Newspaper Archive of
The Arlington Times
Marysville, Washington
Lyft
August 27, 1953     The Arlington Times
PAGE 8     (8 of 10 available)        PREVIOUS     NEXT      Full Size Image
 
PAGE 8     (8 of 10 available)        PREVIOUS     NEXT      Full Size Image
August 27, 1953
 

Newspaper Archive of The Arlington Times produced by SmallTownPapers, Inc.
Website © 2019. All content copyrighted. Copyright Information.     Terms Of Use.     Request Content Removal.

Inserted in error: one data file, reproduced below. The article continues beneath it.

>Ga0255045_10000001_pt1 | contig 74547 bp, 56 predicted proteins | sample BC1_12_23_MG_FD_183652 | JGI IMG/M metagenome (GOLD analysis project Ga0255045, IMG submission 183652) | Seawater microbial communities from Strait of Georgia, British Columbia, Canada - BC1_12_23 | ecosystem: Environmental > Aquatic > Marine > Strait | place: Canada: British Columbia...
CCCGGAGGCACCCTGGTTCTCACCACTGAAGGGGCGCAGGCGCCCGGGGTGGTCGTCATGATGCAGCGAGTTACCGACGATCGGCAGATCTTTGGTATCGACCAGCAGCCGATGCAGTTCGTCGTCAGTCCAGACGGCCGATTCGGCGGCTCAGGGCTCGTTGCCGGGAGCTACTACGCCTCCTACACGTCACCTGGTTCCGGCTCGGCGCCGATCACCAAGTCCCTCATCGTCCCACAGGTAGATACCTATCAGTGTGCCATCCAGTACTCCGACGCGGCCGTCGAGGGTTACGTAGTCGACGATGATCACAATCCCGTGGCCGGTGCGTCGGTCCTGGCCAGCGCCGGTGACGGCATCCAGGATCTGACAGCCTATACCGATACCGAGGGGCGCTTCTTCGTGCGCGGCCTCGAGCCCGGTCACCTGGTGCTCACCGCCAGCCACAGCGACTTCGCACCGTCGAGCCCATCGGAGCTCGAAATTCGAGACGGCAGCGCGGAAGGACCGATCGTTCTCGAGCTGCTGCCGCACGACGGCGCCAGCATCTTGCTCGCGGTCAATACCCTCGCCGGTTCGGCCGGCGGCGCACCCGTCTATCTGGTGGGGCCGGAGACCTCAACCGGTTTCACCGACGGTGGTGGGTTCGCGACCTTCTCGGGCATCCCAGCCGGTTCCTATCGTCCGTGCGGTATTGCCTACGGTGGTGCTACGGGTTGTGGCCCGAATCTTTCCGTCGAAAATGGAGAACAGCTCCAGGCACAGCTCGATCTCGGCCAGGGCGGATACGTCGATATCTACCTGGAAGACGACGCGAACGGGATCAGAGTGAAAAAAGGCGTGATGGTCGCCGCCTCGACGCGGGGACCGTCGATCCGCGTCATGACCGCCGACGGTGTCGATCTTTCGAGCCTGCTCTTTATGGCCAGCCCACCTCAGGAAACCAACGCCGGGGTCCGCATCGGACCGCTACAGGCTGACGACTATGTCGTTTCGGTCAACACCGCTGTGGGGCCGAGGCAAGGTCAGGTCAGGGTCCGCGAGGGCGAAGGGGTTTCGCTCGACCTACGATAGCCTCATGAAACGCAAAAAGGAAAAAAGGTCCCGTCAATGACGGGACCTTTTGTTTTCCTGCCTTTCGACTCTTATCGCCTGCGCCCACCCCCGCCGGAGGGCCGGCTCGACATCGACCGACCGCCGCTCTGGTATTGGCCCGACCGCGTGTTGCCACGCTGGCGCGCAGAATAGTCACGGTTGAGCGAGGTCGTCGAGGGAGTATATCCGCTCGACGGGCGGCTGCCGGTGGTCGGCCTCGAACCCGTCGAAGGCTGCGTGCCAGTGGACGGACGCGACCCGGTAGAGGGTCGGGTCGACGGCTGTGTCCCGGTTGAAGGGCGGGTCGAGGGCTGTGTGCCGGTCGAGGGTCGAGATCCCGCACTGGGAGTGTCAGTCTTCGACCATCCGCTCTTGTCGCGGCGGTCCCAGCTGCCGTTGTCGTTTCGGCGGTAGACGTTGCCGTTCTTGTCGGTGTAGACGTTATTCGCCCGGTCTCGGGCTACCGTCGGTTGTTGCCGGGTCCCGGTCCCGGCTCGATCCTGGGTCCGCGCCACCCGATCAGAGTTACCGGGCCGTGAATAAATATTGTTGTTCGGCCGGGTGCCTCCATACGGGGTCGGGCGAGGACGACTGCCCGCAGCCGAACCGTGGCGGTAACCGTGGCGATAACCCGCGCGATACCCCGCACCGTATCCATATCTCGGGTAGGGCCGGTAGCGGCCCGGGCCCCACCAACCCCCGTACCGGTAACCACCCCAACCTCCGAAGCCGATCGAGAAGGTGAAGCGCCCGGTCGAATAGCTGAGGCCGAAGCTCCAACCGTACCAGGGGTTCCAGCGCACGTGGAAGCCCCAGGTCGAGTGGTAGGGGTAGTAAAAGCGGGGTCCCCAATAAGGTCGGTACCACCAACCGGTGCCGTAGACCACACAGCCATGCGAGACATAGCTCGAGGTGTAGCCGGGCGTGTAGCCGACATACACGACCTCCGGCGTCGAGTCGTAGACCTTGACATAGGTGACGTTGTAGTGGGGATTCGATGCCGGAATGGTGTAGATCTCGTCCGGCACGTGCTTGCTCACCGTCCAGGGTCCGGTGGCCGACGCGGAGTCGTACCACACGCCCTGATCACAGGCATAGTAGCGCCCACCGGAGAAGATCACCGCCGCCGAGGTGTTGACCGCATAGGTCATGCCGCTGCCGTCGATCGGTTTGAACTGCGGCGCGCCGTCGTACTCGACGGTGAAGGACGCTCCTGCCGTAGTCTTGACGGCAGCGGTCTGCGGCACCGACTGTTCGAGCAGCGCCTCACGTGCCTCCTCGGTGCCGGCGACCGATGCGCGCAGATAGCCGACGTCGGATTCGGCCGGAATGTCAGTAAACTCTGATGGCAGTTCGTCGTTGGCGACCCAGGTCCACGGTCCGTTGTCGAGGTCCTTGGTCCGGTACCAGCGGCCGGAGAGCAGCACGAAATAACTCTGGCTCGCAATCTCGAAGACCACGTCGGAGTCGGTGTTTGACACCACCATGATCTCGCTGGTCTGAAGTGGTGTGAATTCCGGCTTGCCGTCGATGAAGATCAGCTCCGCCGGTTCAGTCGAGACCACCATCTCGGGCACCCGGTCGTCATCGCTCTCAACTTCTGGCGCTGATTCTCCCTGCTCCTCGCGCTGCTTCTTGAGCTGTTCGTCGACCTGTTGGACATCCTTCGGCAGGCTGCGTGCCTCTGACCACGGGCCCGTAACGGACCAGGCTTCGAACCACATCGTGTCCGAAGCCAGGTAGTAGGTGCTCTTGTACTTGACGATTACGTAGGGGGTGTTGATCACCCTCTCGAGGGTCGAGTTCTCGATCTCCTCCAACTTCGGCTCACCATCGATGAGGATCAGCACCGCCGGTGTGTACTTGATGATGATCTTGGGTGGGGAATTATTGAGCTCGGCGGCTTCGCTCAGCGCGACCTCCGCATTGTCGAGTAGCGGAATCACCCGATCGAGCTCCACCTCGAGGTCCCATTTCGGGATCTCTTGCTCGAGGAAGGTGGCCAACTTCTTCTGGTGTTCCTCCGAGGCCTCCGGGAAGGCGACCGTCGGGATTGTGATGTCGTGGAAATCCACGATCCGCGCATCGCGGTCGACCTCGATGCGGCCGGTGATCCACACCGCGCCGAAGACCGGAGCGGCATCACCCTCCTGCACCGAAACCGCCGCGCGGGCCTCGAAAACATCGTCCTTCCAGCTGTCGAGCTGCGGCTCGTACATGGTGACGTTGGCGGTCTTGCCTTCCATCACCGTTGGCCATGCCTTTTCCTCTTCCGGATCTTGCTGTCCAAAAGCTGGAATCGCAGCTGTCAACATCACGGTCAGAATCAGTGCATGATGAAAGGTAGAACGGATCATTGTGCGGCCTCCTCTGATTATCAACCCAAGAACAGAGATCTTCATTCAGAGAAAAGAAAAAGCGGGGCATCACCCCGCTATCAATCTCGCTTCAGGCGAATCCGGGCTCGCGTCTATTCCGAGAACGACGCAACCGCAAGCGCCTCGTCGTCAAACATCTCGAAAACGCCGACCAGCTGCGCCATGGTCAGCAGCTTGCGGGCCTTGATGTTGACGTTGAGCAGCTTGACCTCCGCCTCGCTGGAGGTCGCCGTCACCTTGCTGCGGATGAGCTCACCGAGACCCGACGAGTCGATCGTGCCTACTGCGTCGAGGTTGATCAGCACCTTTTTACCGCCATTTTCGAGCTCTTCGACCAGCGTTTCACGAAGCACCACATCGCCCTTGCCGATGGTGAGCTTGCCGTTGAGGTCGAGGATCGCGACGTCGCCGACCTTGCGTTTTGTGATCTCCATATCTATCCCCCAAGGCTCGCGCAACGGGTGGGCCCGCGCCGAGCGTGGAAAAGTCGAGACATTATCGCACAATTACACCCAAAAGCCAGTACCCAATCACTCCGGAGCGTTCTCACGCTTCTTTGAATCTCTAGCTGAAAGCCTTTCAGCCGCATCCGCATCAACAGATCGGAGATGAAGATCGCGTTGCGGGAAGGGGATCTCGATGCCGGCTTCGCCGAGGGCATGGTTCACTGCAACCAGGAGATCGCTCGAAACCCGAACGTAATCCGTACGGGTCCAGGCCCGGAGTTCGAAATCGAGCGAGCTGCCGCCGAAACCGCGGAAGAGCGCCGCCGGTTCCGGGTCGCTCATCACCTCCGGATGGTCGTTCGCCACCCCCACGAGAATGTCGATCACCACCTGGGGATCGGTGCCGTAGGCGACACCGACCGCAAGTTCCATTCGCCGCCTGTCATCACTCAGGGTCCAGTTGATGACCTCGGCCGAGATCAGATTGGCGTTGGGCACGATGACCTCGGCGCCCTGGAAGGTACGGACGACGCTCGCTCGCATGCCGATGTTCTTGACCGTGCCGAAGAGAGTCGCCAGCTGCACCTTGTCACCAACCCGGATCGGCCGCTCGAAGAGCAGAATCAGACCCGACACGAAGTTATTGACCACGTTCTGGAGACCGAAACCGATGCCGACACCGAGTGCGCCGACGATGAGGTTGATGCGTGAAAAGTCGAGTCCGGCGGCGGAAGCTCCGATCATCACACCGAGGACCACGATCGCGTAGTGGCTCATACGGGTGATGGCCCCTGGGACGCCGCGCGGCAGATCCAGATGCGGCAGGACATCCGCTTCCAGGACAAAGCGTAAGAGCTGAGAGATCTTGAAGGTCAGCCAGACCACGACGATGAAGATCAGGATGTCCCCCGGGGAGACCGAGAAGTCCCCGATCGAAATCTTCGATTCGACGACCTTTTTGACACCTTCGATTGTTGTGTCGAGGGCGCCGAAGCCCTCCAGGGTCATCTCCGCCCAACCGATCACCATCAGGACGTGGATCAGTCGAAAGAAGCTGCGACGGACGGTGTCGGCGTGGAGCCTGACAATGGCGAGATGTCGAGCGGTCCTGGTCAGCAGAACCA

PAGE EIGHT THE ARLINGTON TIMES, ARLINGTON. WASHINGTON, TttURSDAY, AUG. 27, 1953. Mrs. tlorace Enyeart, After many years of operating T the process of being moved. in Darrington the Sauk River Some of their equipment consists Logging Company is moving totof 2 yarders and duplex, 2 triple Skykomish. This huge logging drums on a cat, a new boom, new outfit is believed to have origin- 3led, 2 shovel loaders, 6 donkeys, ated in Darrington about 1922. 3 cats, 7 logging trucks, 3 gravel The first camp was located in al- trucks, 2 bulldozers, and one most the same spot it now occu-lshovel. They employ on the pies, with about three other moves during the years between. The company was and still is Revised Schedule For Swimming Due to the starting of school, the swimming schedule has had to be revised. The new schedule is as follows: Adults from 1-2 p:m. 1st & 2nd grades from 3-4 p.m. 3rd through 7th grades from 4-5 p.m. : Adults and children with par- ents from 5-6 p.m. Teenage from 6-7 p.m. Family hour from 7-8 p.m. (Children with parently 'Only') There will be' absolutely no average of 80 men. Some families swimming for two consecutive are moving to Skykomish and hours by any person, or said per- nearby places and some are stay- son will be barred from the pool. owned by Mr. Nell Jamison of Se- attle. Dave Mallonee was one of the first superintendents and held that position for many years until Ahe went to Marysville. His forem~ln, Burl Ensley, became su- perintendent taking Dave's place. Rich Jones held the position for a year, after which Henry Hanson took it over in 1946 and is still with it and is going on to Sky- komish with the company. This is one of the very largest logging outfits ever to have been in Darrington and after thirty- one years of operating in this area, and will be greatly missed by the town. The equipment is in ing in Darrington. Some of the men are now having to work for other employers for the first time in their lives. The Sauk River Lumber Co., in its early operations, built a rail- road up the Sauk valley from Darrington, the rails penetrating almost to Sloan creek, 24 or 25 miles above Darrington. They also logged the Dans creek water- shed andthe Peek-a-boo lake dis- trict. In later years the railroad was abandoned and truck log- ging continued the harvest. The~ company owned considerable timber of its own, as well as log- ging on the national forest. Janice Barnhart Bride.of Lewin Barker Miss Janice Faye Barnhart, daughter of Mr. and Mrs. Charles Barnhart and Mr. Lewin Barker, son of Mr. and Mrs. Findal Bar- ker of Darrington, were.united in marriage Saturday, August 22, at 8 p.m. The beautiful candle- lighted, double ring ceremony , was performed by Rev. E. E. Sandvig in Our Savior's Lutheran church in Arlington. The candles were lighted by Patty Barnhart, sister of the bride, and Louise Mathis, a friend, who wore iden- tical dresses of street length, blue taffeta, trimmed with pearls around the neckline, gold slip- pers and pink rosebuds and gold ribbon corsages. The bridesmaids, Sandra Barnhart, sister of the bride, and Sharron Barker, sister of the groom, wore bright blue net and satin, ballerina length dresses and carried bouquets of small pink and white gladioli. The matron of honor, Mrs. Alice Tinbrink, of Port Townsend, "a very dear friend of the bride, was dressed in a blue lace and net gown of ballerina length and carried a large bouquet of gladib- li. The bride looked lovely as she walked down the aisle, wearing a pretty white lace and net bal- lerina length gown, with long sleeves and a high neckline. Her fingertip veil was held by a headband trimmed with pearls and rhinestones. She ~lso wore white and silver brocade pumps. Her large white bouquet was cen- te~ted with a corsage of baby or- chids. She was given in marriage Party Visits Beautiful White Pass Miss Edith Bedal and her, sis- ter, Mrs. Jean Fish, returned Sat- urday, August 22nd, at 3:20 p.m. from White Pass, where they spent a ten day vacation with Mr .and Mrs. Kenneth Caltahan and son Tobey and Mr. David Pe- rine of Seattle. Mr. and Mrs. Cal- lahan went in to White Pass in advance and the two boys went in with Miss Bedal and Mrs. Fish with' the pack burro. On Sunday, August 16, their Sunday ~visitors at White Pass were a rid- ing party of five from Granite Falls and Marysville. On Friday, August 21st, the Mazama from Portland, a group of nineteen, ar- rived at White Pass from Lake Wenatchee en route to Glacier Peak. Other arrivals at White Pass were members of the trail crew and Mrs. Grace Tucker and Mr. Dutch Tollenaar. With the exception of two nights of fog and wind the weather was good, b the meadow country looked like green velvet and the alpine flow- !~rs in brilliant dicplays Mr Cal- ,lahan, Tobey and David Perme ]went on to Blue Lake for a" two ] days' fishing trip. All members of I the party saw goats and deer in !numbers and the boys saw a cou- gar at Blue Lake.-Jess Leedle hauled the pack burro to Sloan creek and back for the party. Bridal Shower For Miss Barnhart A lovely Bridal Shower was given for Miss Janice Barnhart, Tuesday evening at the home of her aunt, Mrs. James Sawyer by her father. Gene Sawyer, with another aunt, Mrs. Carl cousin of the bride, and Pearline Rathjen as co'hostess. There were Crawford, niece of the groom, i:fairty-four guests who enjoyed carried a basket of flowers. TheI [he evening, playing bingo and little girl wore a pink lace dress visiting. The bride-to-be received and the little boy wore a navy many lovely gifts. Cake, ice blue suit. The little ring bearer, ]cream and punch were served. Duane Barnhart, brother of the~ bride, was dressed in a blue suit and carried a white silk pillow trimmed in lace. Miss Carole Smoke, friend of the bride, sang "Because," ,accompanied by the church organ. She wore a long brown taffeta dress, white gloves and a white corsage. Everett Barker was best man for his Robin~n, Yr.0 C~lled"by Death Dave Robinson, Sr., of Sedro- Woolley and formerly of Dar- rington, passed away early Fri- day morning at the Arlington Hospital. He is the father of Wal- ter and Dave, Jr., of White Horse, gob of Japan, Glenn of Idaho and brother. The ushers were Gary Mrs. John Lewis, Yr.. of the ~tilla- Barnhart,. brother of the. bride ~,,~,,,.~,-.~. Country Club, all for- and Edwin Crawford, frmnd of l~erlv of Darrington. the groom. All the men had white i" - carnation boutennieres, tLarry Thorne The bride's mother wore a t Goes to Massachusetts brown.crepe dress with brown.he-. Mr. and Mrs. Gene H0oper and eessorms and a corsage of pink[family, Mrs Hazel Jasper, Chet rosebuds The groom's mother " ." .-. . t Thorne, Mmhael Hamilton and was dressed In an aqua crepe] Rob Thorn~On ~nd ~ ~rxz 'rhn~,~,~ dress and wore a baby orchid .............. J ....... , / ~ l all drove to Bow Lake Airport corsage The church was oeauti- ]Tric]nxr niaht whar~ I ~-r~v q~hn~'n~ fully' deex)ratcd" with candles and ....... ~ ..-~, ............... a ........ . [boarded a plane for Massaehu- a number of bou.q.uets of wh|te[setts' where he will be stationed and pastel giadloh A r~aS~:tion ~as" held in the]fr about 18 months. They were P " d" ]]oined at the airport by Mr. and basement of the church ]mme ceremony'[Mrs.. Charlie Thorne of Seattle. ately following the The table was decorated with Charivari candles and a floral centerpiece. The wedding cake, in the shape of a cross, was made and decor- ated by Mrs. Leo Sygitowicz, and very beautifully done with wed- ding bells arid a dove carrying two wedding rings. After the tra- ditional first cut made by the' ,bride and groom, the wedding cake was cut and served by Mrs. Ruth Barker. Mrs. Carl Ralhjen, aunt of the bride, poured the cof- fee and Carole Smoke and Jean Haga, friends of the bride, poure~ the punch. Mrs. James Sawyer, aunt of the bride, was in charge of the gifts and the Guest Book. There was an attendance of about one hundred and fifty people. The bride wore a brown tweed suit with brown accessories and an orchid corsagd for her going away outfit. The young couple left immediately for Whidby Is- land, where they spent their hon- eymoon. They returned home Monday. They will make their home at the motel near Clear Creel Out,of-town wedding guests were Mr. and Mrs. John Lee and two children, Phyllis and Henry, of Mead, Nebr. They are cousins of the bride and arrived Friday. Also Mr. Chris Larson of Anacor- tes, the bride's grandfather. They are visiting at the homes of Mr. and Mrs. Charles Barnhart and family, Mr. and Mrs. Carl Rath- and family and Mr. and Mrs. $ames Sawyer and family. Rev. Charlie Brown will be back in the Baptist church next Sunday to resume his duty as pastor after a three weeks vaca- tion. The newlyweds. Mr. and Mrs. Gerry Paul, were honored with a charivari Saturday night. Many of their friends called on' them and had a Wonderful time. Homer Elford .Killed in Woods Homer Elford, age about 40, of East Stanwood, was killed in- stantly Monday about 8:30 a.m. when a logging truck backed over him, up on North Mountain. He was brought to the hospital in a truck but was dead upon arrival. He leaves a wife and~ three small children. Married in Everett Miss Mildred Jones and Clay- ton Reece were married in Ever- ett Wednesday, August 19th. Their attendants were two friends from Everett. The bride wore a gray suit with white accessories. They left immediately for Yel- lowstone Park for their honey- moon, returning Sunday. They wilt make their home in Darring- ton. Overnight guests-------~at the home'1 of Mr. ar}d Mrs. Elmer Wood and[ children Saturday night were[ Mr. and Mrs. Robert Clayton and[ two children of Vashon Island.[ They were also Sunday. dinner[ guests at the home of Mr. and[ Mrs. Tom Ashe and family. Visiting at the home of Mr.] and Mrs. Owen Wells and daugh-I ters is Mrs, Wells' nephew, Mor-[ ley Ness of Ferndale. He arrived[ Sunday and wlll stay until| Thursday, when his parentg plan I Also there wilt be no swirnming allowed without two authorized supervisors in attendance. this year they were able to take their lessons right here at home in the heated pool. There were about 130 persons taking the les- sons for a period of two weeks. Each person paid the very small amount of one dollar, which paid the instructor. Miss Athena Franks, also the girls' P. E. teach- er in Darrington, had five one- hour classes daily. She gave in-! structions to beginners and ad-! vanced swimmers. Children ofi five years and up and adults were included. There is a possi- bility that instructions in swim- ming will be given again next summer. A little girl's red jack-shirt, about size 10. was found near the White Horse Home Grocery Sat- urday morning., The owner may, call John Cloer s residence, 568.! Visiting at the home of Mr. and Mrs. E. L. Howard and son Roscoe on Sunday, August 16[h, Mr. and MrS. Harry Carlson of Acme, near Bellingham. On Mon- day evening, Joe Wetch and Joe Haggerty of Wapato stopped at Edmonds, where they got Greg- ory Armstrong, son of Mr. and Mrs. Jimmie Armstrong, and all spent the night at the Howard home. On Tuesday, the two men left for their home, taking Janie Wetch, who had been visiting with the Howards for the past three weeks with them, and }Hso taking Gregory back to his homeI at Edmonds. Dinner guests onI Wednesday of the same week, i were Mr. and Mrs. Ben Bourne and children of Mount Vernon: and their daughter Bernadette, who stayed up for a few days' visit. Saturday evening dinner guests were Mr. and Mrs. Ronatd McDonald and daughter and Mr. and Mrs. Date Messenger. Mr. and Mrs. Howard took Bernadette home on Sunday, and accompan- ied Mr. and Mrs. Bourne and other children, Jim Raby and Tinker Hutchinson went to Ca- mano Island for a picnic and smelt raking. Mrs. Frank Miles took her two daughters Beverly and Jacque. line and Janice McArthur to the Snohomish County 4-H Fair in Marysville, Saturday and stayed for the style show in the eve- ning, in which Beverly partici- pated. Conducting the Young People's service Thursday night at the Pentecostal church in Darrington were Rev. and Mrs. Macke ~nd the Young People of Granite Falls. Visiting at the home of Rev. and Mrs. C. Andrews and family is Raymond Westeren of Brook- ingsi,Ore. Raymond will be re- membered by many friends, as he attended school in Darrington for several years. He arrived by bus Saturday evening and plans to stay fo~"two weeks. Also here on a visit in Raymond's twi~n broth- er Ronald, who will spend about two weeks visiting friends. They are the sons of Mr. and Mrs. Reidar~ Westeren, formerly of Darrington. A Youth Rally is being planned for Labor Day, to be held at 280~ Rockefeller Avenue, in the Cal- Wary Pentecostal church in Ever- ett, at 2:30 p.m. and at 7:30 p.m. Johnnie Bates, son of Mr. and Mrs. John Bates, celebrated his third birthday Thursday, first by having as his luncheon guests, two little friends Jimmie Faucett and Linna Buchanan. Later in the evening Mr. and Mrs. Sam Bates, Mr. and Mrs. W. A. Pollard, Mr. and Mrs. Orville Pollard and two gons Wayne and Lestbr and Johnie's parents and two brothers enjoyed a party of ice cream cake and coffee. The party was also in honor of Mr. Orville Pol- lard's birthday. Arriving Saturday night at the home of Mr. and Mrs. Sam Bates were Mr. and Mrs. Vernon Pear- son and daughter Patti of Rich- land. They plan to stay for a week. Rev. Lem Carter of Seattle preached the morning services at[ the Baptist church in Darrington[ last Sunday. He was also a Sun-] day dinner guest at the home of[ Mr. and Mrs. Sam Bates.. [ Mr. Walter Morgan arrived[ home August 16th, where he will[ be on leave until August 30th, at[ which time he will report to Fort] Lewis for special basic training. [ Week-end guests at the hOme'* of Mr. and Mrs. Mel Garton were Mr. and Mrs. H. G. Overbey of Seattle. Visiting from Friday until Sun- day at the home of Mr. and Mrs. Harry Gladsjo and sons were Mr. and Mrs. James E. Hays and Mr. and Mrs. Bill Hays of Tacoma. Mr. and Mrs. James Hays lived in Darrington years ago, leaving here 21 years ago. This was their first trip back and. they were very much impressed with the way it to come after him. . has grown. Two Light Cases 0f Polio Reported Darrington has two cases of polio, neither of which i,s report- ed as serious. Kenneth Allen, 20- months-old son of Mr. and Mrs. Tommy Allen, was taken to the Orthopedic Hospital and ex- amined on Tuesday with the re- sults showing that he had had polio for some time. Since he was past the contagious stage, he was allowed to be brought home, where his parents are giving him exercises and hot water treat- [ments. His left foot has been af- :fected, but it is believed that with treatments and exercise, it will again be normal. The other case is that of Linda meade, 9-year-old daughter of Mr. and Mrs. Harold Reade. She Mrs. Hanson Passes Mrs. Art Wright's mother, Mrs. Margaret Hanson of Seattle, pas- sed away in her sleep, early Sunday morning, August 16, at her home. Overnight guests at the home of Mr. and Mrs. Harry Gladsjo and family Monday night were Mr. and Mrs. Clyde Woods of Ea- tonville. ~ John Davis, of E ve r e t t, preached the service at the Bap- tist church Sunday evening. John is going to school in Portland, Ore., at the Multnomah. He is formerly of Darrington, having attended the schools here, and was active in the Baptist church affairs. Visiting at the home of Mr. and Mrs. Ferman Henson and family over the week-end were Miss Helena Haga and Bill Jenkins, both of Seattle. Mr. and Mrs. Elon Holm and family spent the week-end at Maywood. Nell Hooper, son of Mr. and Mrs. Gene Hooper, celebrated his 8th birthday at his home Tuesday, Au~ust.18th. Guests of the party were Rhonda and Brenda Bryson, Patsy and Bruce Bryson, Brian Lewis, Junior Booker and Ronnie Howard, also Mrs. Burger Bryson, Mrs. Farris Bryson, Mrs. Clyde Lewis, Mrs. Hazel Jasper and Mrs. Sella ~ooper of Birdsview, Mr. and Mrs. Charlie Thorne and family of Seattle and the honored guests, parents and brothers. Visiting at the home of Mr. and Mrs. A1 Howard and family last week-end were Mr. and Mrs. George Copell and two children of Coeur d'Alene, Idaho. Mrs. Co- )ell is Mrs. Ho~vard's sister. Mrs. Frances Jones entered the Arlington hospital Wednesday evening and underwent an ap- pendectomy at 8 o'clock Thurs- day morning. She returned home Sunday afternoon. She sends her thanks to every one who sent flowers, cards and gifts. Mrs. Bill Suthern of Cicero took care of the family while Mrs. Jones was away. 4-Hers Exhibit At County Fair Darrington 4-H members who entered exhibits at the ~noho- mish County 4-H Fair at viarys- ville, Saturday were: Ann Long, Patsy Riddle, Rose Hasenyager, Lola Weisenburger, Patty Giles and Joanne Hollingsworth, en- tering clothes exhibits; Tommy Doan, Wayne Pollard and Patty Giles in the garden exhibits, and Patty Giles, Rose Hasenyager, Lo- la Weisenburger, Janice Reece, and Delores Jones were in the Style Show. Janice Reece took first prize in the College and Bus- iness Outfits, Delores Jones in the Cotton Dress division and Lo- la Weisenburger in the Tailored Outfits. And many other ribbons were won, too numerous to men- tion. Either these members are very apt stufients or they have very good leaders or is it a com- bination of both. Rose Hasenya- ger and Lola Weisenburger played an accordion duet during the program of 4-H Fair Friday night. Week-end guests at the home of Mr. and Mrs. Orville Pearson and son Dickie were Mr. and Mrs. Willard Lord of.Chelan and Mr. and Mrs. Everett Pearson and family of Seattle. Mrs. Lloyd Phillips and two daughters Wilma and Sharron, spent last week at Lake Goodwin. Visiting at the home of Mr. and Mrs. Lloyd Phillips and family this week are Ben Napier of Ev- erett, Mr. and Mrs. Tom George and Mr. and Mrs. Benton George of Seymour, Mo. Spending this week at the home of Mr. and Mrs. Harold Reade and family is Miss Boyka Dincov of Redmond. Mrs. Alice Younkin of Belling- ham, formerly of Darrington, worked at the Darrington hospi- tal for ten*clays while Miss Edith Bedal was away. Visiting at the home of Mr. and Mrs. Jim Reece and family from Sunday until Thursday of last week was Miss Lorraine Pauls of Abbotsford, B.C. Sunday dinner guests were Mr. and Mrs. Merril Metzer and children of Arlington, Duane Clarke of Fortson and Rick Connacher of Arlington. The din- ner was in honor of Mrs. Metz- ger's birthday. Mr. affd Mrs. Cleo Riddle and family, Mr. and Mrs. Ray Riddle and family and Mr. and Mrs. Doy Riddle and daughters had as guests over the week-end, Mr. and Mrs. Ross Brown and family of Port Townsend, Mr. and Mrs. Darrel Riddle and family, Mr. and Mrs. W. O. Northrup and family* and Mrs.~H. R. Riddle, all of Sumner. The men caught a lot of fish and everyone enjoyed a big fish fry at Clear Creek Satur- day evening. Mr. and Mrs. Doy Riddle and Mr. and Mrs. Ray Riddle attended the wedding in Arlington Satur- day night, of Janice Barnhart and Lewin Barker. Wednesday visitors at the home of Mr. ~and Mrs. Paul Woodward and daughter Nancy were Mr.[ and Mrs. Russ Cameron and1 daughter Patty of Marysville. Patty spent the night with the Woodwards. Fire Dept. Called The fire department was sum- moned to the home of Mr. and Mrs. Kenneth Bennett, Monday while the family was away. The deep .well cooker of the electric range had been turned down low. Meanwhile a passerby was attracted by the smoke coming from the house and called the fire department. The bottom was burned out of the cooker and the house was full of smoke but as no flames had as yet broken out, there was little damage. Mr. Bennett is a member of the rice department. Mr. and Mrs. Howard Wilson and Mr. and Mrs. Floyd Atter-i bury and family attended a pic- nic at Deception Pass Sunday. Week-end visitors at the home of Mr. and Mrs. Howard Wilson were Mrs. Gene Wilson and chil- dren of Arlington and 'Don Loth of Everett. Mr. Loth is Mrs. Wil- son's nephew. Visiting at the home of Mr. and Mrs. Henry Vognild this week are Haakon Vognild of Sil- vana and Dick Segale of Seattle. Mrs. Henry Vognild visited the mother of a friend Sunday, at the Danish Old. People's Home in honor of her 92nd birthday. Miss Joyce Mattson of Mukilteo was a week-end guest at the home of Mr. and Mrs. Eddie Woods and family. Mrs. Woods" nephew, Jerry Johnson of Lake- Visiting friends in Darrington Sunday Mrs. Art Anderson niece of Seattle. The i lived in Darrington years before movin Mr. and Mrs. Roe to the Fair at Lynden Miss Aflna Berg former Darrington er and a friend, Miss of Seattle, spent until Thursday and around Darringto ited at the home of Fred Rensink nesday. Mr. and Mrs. Fred family drove day, also visited returned home Frank Lock has ing the ~old on the corner of Emens streets. This weeks guests of Mr. and Mrs. and sons are Mr. Johnson and three Ellensburg. Mrs. Whittal's sister. They a wonderful time relatives and friends. Mrs. A1 Howard went to Lake in honor of her seventh birthday. overnight at the Lloyd Phillips and of Darrington and man and family of wood, is here for this week. Having Sunday dir Miss Sharrie Meyers had as home of Mr. and luncheon guests at her home Sat- I Knowles was Mrs. urday, Miss Charlotte Riddle, lf Bellingham. Miss Joann Davis, Miss BernieI Spending the week- Bertels, Miss Alice Mac White, lhome of Mr. and Mrs. Ed Cabe, Miss Janet Ashe, ILoughnan were Mrs. Miss Annell Spence and MissJson and Miss Joyce Dorothy Robinson. [of Seattle. IT'S GOOD NEWS! In God will I praise his word: in the Lord will I word. In God have I put my trust:. I will not be afraid can do unto me. Thy vows are upon me, O God: I will render thee. For thou hast delivered my soul from death: wilt deliver my feet from falling, that I may walk before! the light of the living? Psalms 5.POINT FEATURE Faor/t *3.95 to s6.95 2812 Colby Next to Newberry's this :ration! You're "sitting pretty" behind the wheel Take this Bel Air model. First thing you'll notice is the qual- ity of the interior. Rich-looking appointments. Roomy seats with foam rubber cushions. Turn the key to start the ~ngine and you're ready to go. I figured on paying about $200 more for a new car.., until I discovered all that Chevrolet offered me. You can see all around You look out and down through a wide, curved, one- piece windshield. The pano- ramic rear window and big side windows provide a clear view in all directions. You get more power on less gas That's because Chevrolet's two great valve-in-head engines are high-compression engines. In Powerglide* models, you get the most powerful engine in Chevrolet's field -- the new 1 15-h.p. "Blue-Flame." Gear- shift models offer the advanced 108-h.p ,"Tkrift-King" engine. Biggest brakes for smoother, easier stops An easy nudge on the pedal brings smooth, positive response --right now! Chevrole~'s im- proved brakes are the largest in the low-price field. It's heavier for better roadability , YoU're in for a pleasant sur- prise at the smooth, steady, big-car ride of this new Chev- rolet. One reason is that, model ,,for model, Chevrolet will weigh up to 200 pounds more than the other low-priced cars. You get greater getaway with the new Powerglide* A lot finer performance on a lot less gas. That's what you get with the new Powerglid~ automatic transmission. There's no more advanced automatic transmission at any price. And it's the lowest-priced line A demonstration will show you that Chevrolet offers everything you could it's the lowest-priced low-price field. *Combination o! "matic transmission and "Blue.Flame" engine "Two-Ten" and extra cost. Let us demonstrate all the advantages Of buying a Chevrolet now Y mORE PEOPLE BUY CHEVRoLETS THAN ANY OTHER CAR PHONE 871 - ARLINGTON, WASH. I